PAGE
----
I am trying to solve the following exercise from my professor's notes on conditional expectation:

Let $x: \Omega \rightarrow \mathbb{R}^n$, $x \in G(0, Q_x)$, $Q_x = Q_x^T>0$, $y: \Omega \rightarrow \mathbb{R}^k$, $y \in G(0, Q_y)$. Assume that $x$, $y$ are jointly Gaussian random variables and that \begin{equation*} E[\exp(iu^Ty)|F^x] = \exp\left(iu^TCx - \frac{1}{2} u^T \tilde{Q}u\right), \end{equation*} for some $C \in \mathbb{R}^{k \times n}$, $\tilde{Q} = \tilde{Q}^T \geq 0$. Prove that there exists a random variable $w: \Omega \rightarrow \mathbb{R}^k$, such that $x$, $w$ are independent, $w \in G(0, Q_w)$ and $y = Cx + w$

My problem is that I cannot find a way to prove the existence (the inverse is easy to prove). I was thinking to use the property $E[E[\exp(iu^Ty)|F^x]] = E[\exp(iu^Ty)]$ (because the characteristic function would give an expression for $y$) but following this path it gets overly complex.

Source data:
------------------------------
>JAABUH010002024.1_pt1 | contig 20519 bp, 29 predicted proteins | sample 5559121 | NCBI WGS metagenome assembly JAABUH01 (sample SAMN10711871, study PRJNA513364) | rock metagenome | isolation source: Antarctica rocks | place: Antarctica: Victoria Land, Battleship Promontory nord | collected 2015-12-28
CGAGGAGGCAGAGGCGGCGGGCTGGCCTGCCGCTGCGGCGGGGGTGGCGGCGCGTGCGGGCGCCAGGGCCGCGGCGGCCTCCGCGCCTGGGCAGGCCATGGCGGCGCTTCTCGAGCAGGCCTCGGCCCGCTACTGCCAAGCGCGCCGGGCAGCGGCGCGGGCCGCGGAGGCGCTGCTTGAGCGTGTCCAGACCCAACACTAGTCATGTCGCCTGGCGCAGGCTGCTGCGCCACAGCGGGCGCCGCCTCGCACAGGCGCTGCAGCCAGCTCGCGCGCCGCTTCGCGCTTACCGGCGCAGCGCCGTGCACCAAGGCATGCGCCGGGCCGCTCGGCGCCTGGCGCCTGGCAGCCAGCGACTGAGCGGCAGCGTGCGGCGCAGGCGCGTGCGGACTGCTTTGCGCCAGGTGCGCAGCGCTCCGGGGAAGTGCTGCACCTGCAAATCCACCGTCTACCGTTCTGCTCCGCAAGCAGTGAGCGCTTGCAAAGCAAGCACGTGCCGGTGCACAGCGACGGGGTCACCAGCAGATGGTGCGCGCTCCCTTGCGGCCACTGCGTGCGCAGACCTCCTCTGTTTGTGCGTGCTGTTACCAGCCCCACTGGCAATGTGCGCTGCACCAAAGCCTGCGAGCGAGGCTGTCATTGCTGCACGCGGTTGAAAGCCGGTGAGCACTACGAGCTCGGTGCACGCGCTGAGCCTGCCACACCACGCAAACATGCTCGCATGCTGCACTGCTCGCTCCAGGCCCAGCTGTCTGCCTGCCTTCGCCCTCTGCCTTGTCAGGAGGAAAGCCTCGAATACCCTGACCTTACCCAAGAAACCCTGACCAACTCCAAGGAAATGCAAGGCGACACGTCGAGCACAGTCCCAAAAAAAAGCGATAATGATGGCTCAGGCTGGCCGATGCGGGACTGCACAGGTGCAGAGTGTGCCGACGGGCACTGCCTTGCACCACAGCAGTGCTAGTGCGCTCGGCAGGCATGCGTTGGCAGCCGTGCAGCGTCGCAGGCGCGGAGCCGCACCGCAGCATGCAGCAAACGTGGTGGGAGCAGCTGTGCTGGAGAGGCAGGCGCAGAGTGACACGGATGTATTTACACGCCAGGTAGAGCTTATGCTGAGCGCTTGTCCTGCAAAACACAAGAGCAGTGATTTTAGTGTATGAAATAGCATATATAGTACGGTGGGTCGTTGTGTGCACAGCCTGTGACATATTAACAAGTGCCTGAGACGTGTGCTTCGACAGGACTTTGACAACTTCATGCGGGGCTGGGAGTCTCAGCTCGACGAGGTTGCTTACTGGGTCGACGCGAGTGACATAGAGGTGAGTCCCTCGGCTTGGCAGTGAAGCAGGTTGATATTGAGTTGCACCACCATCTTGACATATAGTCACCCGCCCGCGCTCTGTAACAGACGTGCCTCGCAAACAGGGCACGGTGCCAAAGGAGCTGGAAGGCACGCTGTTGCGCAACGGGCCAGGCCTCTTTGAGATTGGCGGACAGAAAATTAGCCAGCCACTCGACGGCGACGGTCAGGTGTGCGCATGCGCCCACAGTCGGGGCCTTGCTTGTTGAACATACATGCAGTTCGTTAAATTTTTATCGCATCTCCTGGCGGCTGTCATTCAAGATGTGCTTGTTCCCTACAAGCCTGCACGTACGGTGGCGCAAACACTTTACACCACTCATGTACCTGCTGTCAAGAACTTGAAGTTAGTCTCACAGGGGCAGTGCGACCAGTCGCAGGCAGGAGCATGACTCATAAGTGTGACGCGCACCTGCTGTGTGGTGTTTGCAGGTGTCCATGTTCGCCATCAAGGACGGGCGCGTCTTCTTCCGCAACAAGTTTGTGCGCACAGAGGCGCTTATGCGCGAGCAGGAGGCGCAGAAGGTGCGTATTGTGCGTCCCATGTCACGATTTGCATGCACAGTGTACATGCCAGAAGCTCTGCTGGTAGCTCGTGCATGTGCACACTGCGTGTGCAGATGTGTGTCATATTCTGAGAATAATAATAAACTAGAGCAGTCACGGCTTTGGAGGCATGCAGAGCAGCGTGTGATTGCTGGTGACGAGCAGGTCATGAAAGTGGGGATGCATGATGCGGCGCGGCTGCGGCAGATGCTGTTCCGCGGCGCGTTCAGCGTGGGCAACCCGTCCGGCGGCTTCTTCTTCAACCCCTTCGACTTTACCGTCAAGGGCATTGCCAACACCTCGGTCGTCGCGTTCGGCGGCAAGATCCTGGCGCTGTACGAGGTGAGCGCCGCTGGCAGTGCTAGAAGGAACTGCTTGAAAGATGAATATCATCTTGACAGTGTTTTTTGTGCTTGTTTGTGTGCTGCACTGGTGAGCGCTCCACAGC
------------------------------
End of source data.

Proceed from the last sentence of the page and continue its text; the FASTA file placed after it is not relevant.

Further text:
Define $w=y-Cx$, then $$ E[\mathrm e^{\mathrm iu^Tw}|\mathcal F^x] =E[\mathrm e^{\mathrm iu^Ty}|\mathcal F^x]\,\mathrm e^{-\mathrm iu^TCx} = \mathrm e^{-u^T \tilde{Q}u/2} $$ is independent of $x$. Thus $w$ is independent of $x$ and centered normal with covariance $\tilde{Q}$.

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  • $\begingroup$ Thank you! Quite simple in the end and similar concept to the proof of the gaussian conditional expectation, but my mind didn't go there because I was thinking of existence theorems. $\endgroup$ – CuriousNik Feb 20 '14 at 10:13

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